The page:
• Captafol
  • Carbon electrode manufacture
  • Chloral
  • Chloral hydrate
  • Chloramphenicol
  • alpha-Chlorinated toluenes (benzal chloride, benzotrichloride, benzyl chloride) and benzoyl chloride (combined exposures)
  • 1-(2-Chloroethyl)-3-cyclohexyl-1-nitrosourea (CCNU)
  • 4-Chloro-ortho-toluidine
  • Chlorozotocin
  • Cisplatin
  • Cobalt metal with tungsten carbide
  • Creosotes
  • Cyclopentapyrene
  • DDT (4,4′-Dichlorodiphenyltrichloroethane)
  • Diazinon
  • Dibenzacridine
  • Dibenzanthracene
  • Dibenzopyrene
  • Dichloromethane (methylene chloride)
  • Dieldrin, and aldrin metabolized to dieldrin
  • Diethyl sulfate
  • Dimethylcarbamoyl chloride
  • N,N-Dimethylformamide
  • 1,2-Dimethylhydrazine
  • Dimethyl sulfate
  • Epichlorohydrin
  • Ethyl carbamate (urethane)
  • Ethylene dibromide
  • N-Ethyl-N-nitrosourea
  • Frying, emissions from high-temperature
  • Glycidol
  • Glyphosate
  • Hairdresser or barber (workplace exposure as)
  • Human papillomavirus (HPV) type 68 (infection with)
  • Hydrazine
  • Indium phosphide
  • IQ (2-Amino-3-methylimidazoquinoline)
  • Lead compounds, inorganic
  • Malaria (caused by infection with Plasmodium falciparum)
  • Malathion
  • 2-Mercaptobenzothiazole
  • Merkel cell polyomavirus (MCV)
  • 5-Methoxypsoralen
  • Methyl methanesulfonate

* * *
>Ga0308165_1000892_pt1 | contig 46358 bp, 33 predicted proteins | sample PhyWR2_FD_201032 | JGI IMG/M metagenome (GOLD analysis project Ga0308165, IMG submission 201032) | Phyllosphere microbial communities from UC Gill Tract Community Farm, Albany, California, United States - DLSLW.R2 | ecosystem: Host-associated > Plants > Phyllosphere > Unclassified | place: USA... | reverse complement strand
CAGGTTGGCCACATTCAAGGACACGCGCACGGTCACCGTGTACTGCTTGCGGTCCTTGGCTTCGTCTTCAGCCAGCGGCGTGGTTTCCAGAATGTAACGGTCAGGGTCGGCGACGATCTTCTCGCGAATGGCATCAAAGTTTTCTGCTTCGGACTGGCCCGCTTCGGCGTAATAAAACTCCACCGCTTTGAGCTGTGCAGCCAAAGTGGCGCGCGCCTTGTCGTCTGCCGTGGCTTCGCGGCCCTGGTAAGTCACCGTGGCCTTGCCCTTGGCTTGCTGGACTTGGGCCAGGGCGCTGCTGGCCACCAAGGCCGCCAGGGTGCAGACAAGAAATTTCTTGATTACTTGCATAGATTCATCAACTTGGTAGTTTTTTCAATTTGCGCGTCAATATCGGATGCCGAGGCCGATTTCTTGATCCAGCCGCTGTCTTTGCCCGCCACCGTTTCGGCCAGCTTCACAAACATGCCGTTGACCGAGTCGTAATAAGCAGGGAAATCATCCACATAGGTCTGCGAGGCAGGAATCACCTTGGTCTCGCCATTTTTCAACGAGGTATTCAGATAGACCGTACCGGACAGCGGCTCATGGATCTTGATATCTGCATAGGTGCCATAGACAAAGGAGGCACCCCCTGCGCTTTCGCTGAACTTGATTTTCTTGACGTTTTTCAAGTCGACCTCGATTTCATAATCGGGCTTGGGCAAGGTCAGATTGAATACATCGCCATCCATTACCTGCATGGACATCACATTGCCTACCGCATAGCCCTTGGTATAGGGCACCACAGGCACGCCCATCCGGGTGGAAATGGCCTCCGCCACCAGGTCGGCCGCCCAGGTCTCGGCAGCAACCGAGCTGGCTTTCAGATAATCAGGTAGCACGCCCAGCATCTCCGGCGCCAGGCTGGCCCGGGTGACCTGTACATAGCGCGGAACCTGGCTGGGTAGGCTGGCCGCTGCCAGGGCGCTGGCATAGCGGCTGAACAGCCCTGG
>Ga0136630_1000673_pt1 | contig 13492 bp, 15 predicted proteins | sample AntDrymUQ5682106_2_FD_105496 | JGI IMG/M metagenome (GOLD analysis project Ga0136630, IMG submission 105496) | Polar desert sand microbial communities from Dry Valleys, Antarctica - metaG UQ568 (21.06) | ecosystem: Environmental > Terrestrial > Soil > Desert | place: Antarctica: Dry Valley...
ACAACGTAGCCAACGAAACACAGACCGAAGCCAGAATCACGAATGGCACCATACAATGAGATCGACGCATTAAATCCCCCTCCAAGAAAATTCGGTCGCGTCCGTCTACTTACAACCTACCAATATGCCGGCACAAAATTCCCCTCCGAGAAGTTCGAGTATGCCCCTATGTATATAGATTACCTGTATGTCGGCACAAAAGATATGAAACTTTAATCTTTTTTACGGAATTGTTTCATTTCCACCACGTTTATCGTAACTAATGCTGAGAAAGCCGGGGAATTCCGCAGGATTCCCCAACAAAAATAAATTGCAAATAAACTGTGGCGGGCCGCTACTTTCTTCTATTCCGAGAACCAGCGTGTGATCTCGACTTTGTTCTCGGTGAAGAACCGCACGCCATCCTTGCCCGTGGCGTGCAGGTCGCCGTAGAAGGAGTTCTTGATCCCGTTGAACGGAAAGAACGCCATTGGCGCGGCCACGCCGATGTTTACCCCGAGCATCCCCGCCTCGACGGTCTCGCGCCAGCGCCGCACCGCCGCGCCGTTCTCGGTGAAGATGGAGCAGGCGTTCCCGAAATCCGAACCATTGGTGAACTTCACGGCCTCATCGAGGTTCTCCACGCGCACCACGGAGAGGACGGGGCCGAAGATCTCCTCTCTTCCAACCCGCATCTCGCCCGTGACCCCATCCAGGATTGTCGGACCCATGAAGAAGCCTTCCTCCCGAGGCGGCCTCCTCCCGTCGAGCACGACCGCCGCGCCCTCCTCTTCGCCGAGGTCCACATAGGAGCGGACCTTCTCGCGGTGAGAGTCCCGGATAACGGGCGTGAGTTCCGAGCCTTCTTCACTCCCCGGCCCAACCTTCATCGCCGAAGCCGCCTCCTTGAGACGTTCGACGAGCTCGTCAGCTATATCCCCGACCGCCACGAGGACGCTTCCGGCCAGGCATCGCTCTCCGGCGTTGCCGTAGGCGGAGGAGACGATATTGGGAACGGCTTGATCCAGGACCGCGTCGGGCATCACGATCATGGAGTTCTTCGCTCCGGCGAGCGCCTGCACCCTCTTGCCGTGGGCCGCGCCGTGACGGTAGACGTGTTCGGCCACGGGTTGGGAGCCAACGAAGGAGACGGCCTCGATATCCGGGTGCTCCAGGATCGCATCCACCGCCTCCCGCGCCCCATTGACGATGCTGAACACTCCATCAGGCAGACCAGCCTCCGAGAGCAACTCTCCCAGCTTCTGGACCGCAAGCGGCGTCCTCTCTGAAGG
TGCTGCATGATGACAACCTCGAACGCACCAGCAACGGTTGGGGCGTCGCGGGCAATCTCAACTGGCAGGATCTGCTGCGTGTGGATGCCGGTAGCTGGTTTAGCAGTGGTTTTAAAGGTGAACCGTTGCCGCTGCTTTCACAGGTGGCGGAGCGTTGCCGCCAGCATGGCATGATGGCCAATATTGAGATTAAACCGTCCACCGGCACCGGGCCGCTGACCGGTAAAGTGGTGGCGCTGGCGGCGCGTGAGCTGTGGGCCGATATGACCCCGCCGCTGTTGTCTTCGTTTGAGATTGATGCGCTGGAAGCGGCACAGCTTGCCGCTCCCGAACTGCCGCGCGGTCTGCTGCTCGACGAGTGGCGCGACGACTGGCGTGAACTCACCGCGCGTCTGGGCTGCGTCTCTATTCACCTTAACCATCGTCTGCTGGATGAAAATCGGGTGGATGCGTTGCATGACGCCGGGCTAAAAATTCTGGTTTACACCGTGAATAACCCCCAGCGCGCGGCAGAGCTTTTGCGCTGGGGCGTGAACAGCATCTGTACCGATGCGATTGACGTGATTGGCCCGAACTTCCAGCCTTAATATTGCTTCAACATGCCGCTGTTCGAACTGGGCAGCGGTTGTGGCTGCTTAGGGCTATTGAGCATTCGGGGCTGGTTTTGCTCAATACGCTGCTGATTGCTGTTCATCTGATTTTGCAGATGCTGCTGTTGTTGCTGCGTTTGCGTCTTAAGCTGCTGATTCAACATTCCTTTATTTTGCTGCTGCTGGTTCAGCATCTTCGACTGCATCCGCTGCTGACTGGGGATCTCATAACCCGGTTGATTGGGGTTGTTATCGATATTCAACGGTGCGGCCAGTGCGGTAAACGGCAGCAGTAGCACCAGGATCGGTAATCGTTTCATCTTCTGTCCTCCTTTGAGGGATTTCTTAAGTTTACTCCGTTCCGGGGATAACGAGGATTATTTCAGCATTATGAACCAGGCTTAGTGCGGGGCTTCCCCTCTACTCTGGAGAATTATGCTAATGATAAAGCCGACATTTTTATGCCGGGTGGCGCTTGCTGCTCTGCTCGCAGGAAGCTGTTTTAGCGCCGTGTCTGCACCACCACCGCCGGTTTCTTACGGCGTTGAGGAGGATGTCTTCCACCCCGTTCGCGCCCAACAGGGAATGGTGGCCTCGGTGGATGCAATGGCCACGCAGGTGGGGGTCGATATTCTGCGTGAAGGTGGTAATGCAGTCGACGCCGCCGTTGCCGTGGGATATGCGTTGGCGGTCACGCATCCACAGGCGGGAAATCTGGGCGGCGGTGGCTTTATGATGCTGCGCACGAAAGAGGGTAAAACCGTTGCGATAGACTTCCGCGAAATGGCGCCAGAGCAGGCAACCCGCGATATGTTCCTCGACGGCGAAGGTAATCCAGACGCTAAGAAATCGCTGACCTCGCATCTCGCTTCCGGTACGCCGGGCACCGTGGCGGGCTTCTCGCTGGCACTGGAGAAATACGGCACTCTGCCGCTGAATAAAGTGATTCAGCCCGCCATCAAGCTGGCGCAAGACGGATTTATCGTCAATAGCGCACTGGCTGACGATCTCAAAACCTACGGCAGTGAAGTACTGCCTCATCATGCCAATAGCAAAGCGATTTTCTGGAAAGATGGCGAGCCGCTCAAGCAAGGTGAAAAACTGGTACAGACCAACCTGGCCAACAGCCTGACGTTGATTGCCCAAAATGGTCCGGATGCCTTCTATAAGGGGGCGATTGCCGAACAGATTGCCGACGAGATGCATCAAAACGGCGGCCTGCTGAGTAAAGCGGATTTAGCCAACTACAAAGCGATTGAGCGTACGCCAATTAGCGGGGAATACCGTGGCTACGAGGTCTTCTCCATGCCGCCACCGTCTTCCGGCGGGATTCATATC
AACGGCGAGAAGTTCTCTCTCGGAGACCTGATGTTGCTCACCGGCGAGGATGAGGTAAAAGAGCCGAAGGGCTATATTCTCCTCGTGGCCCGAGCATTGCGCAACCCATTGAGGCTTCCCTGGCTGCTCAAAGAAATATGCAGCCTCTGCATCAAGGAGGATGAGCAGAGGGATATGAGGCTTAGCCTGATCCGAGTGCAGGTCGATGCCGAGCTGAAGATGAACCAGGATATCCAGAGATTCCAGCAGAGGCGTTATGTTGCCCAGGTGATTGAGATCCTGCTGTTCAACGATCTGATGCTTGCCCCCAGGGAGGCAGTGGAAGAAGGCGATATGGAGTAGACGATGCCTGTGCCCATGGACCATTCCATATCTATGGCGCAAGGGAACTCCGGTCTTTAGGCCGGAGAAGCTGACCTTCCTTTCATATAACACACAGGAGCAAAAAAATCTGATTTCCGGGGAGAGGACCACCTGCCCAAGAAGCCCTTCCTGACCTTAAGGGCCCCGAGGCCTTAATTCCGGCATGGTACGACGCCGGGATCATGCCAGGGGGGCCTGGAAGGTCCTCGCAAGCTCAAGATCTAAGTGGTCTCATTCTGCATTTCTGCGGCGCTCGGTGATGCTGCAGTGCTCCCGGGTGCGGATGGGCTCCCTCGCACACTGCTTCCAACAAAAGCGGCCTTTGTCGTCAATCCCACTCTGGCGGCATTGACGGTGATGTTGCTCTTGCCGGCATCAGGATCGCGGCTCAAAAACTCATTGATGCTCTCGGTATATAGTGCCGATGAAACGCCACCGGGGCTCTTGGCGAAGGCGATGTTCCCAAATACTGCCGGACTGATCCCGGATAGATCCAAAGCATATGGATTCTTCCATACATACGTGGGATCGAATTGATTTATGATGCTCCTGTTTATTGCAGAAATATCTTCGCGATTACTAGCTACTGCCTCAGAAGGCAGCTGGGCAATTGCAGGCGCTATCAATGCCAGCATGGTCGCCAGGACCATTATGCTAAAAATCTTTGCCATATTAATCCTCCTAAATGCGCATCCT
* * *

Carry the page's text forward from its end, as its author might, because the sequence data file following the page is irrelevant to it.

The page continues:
• N-Methyl-N´-nitro-N-nitrosoguanidine (MNNG)
  • N-Methyl-N-nitrosourea
  • Nitrate or nitrite (ingested) under conditions that result in endogenous nitrosation
  • 6-Nitrochrysene
  • Nitrogen mustard
  • 1-Nitropyrene
  • N-Nitrosodiethylamine
  • N-Nitrosodimethylamine
  • 2-Nitrotoluene
  • Non-arsenical insecticides (workplace exposures in spraying and application of)
  • Petroleum refining (workplace exposures in)
  • Pioglitazone
  • Polybrominated biphenyls (PBBs)
  • Procarbazine hydrochloride
  • 1,3-Propane sultone
  • Red meat (consumption of)
  • Shiftwork that involves circadian disruption
  • Silicon carbide whiskers
  • Styrene
  • Styrene-7,8-oxide
  • Teniposide
  • Tetrabromobisphenol A
  • 3,3′,4,4′-Tetrachloroazobenzene
  • Tetrachloroethylene (perchloroethylene)
  • Tetrafluoroethylene
  • 1,2,3-Trichloropropane
  • Tris(2,3-dibromopropyl) phosphate
  • Very hot beverages (above 65 degrees Celsius)
  • Vinyl bromide (Note: For practical purposes, vinyl bromide should be considered to act similarly to the human carcinogen vinyl chloride.)
  • Vinyl fluoride (Note: For practical purposes, vinyl fluoride should be considered to act similarly to the human carcinogen vinyl chloride.)

National Toxicology Program 14th Report on Carcinogens
“Reasonably anticipated to be human carcinogens”

  • Acetaldehyde
  • 2-Acetylaminofluorene
  • Acrylamide
  • Acrylonitrile
  • Adriamycin (doxorubicin hydrochloride)
  • 2-Aminoanthraquinone
  • o-Aminoazotoluene
  • 1-Amino-2,4-dibromoanthraquinone
  • 1-Amino-2-methylanthraquinone
  • 2-Amino-3,4-dimethylimidazoquinoline (MeIQ)
  • 2-Amino-3,8-dimethylimidazoquinoxaline (MeIQx)
  • 2-Amino-3-methylimidazoquinoline (IQ)
  • 2-Amino-1-methyl-6-phenylimidazopyridine (PhIP)
  • Amitrole
  • o-Anisidine and its hydrochloride
  • Azacitidine (5-Azacytidine, 5-AzaC)
  • Basic Red 9 Monohydrochloride
  • Benzanthracene
  • Benzofluoranthene
  • Benzofluoranthene
  • Benzofluoranthene
  • Benzopyrene
  • Benzotrichloride
  • 2, 2-bis-(bromoethyl)-1,3-propanediol (technical grade)
  • Bromodichloromethane
  • 1-Bromopropane
  • Butylated hydroxyanisole (BHA)
  • Captafol
  • Carbon tetrachloride
  • Ceramic fibers (respirable size)
  • Chloramphenicol
  • Chlorendic acid
  • Chlorinated paraffins (C12, 60% chlorine)
  • Chloroform
  • 1-(2-chloroethyl)-3-cyclohexyl-1-nitrosourea
  • Bis(chloroethyl) nitrosourea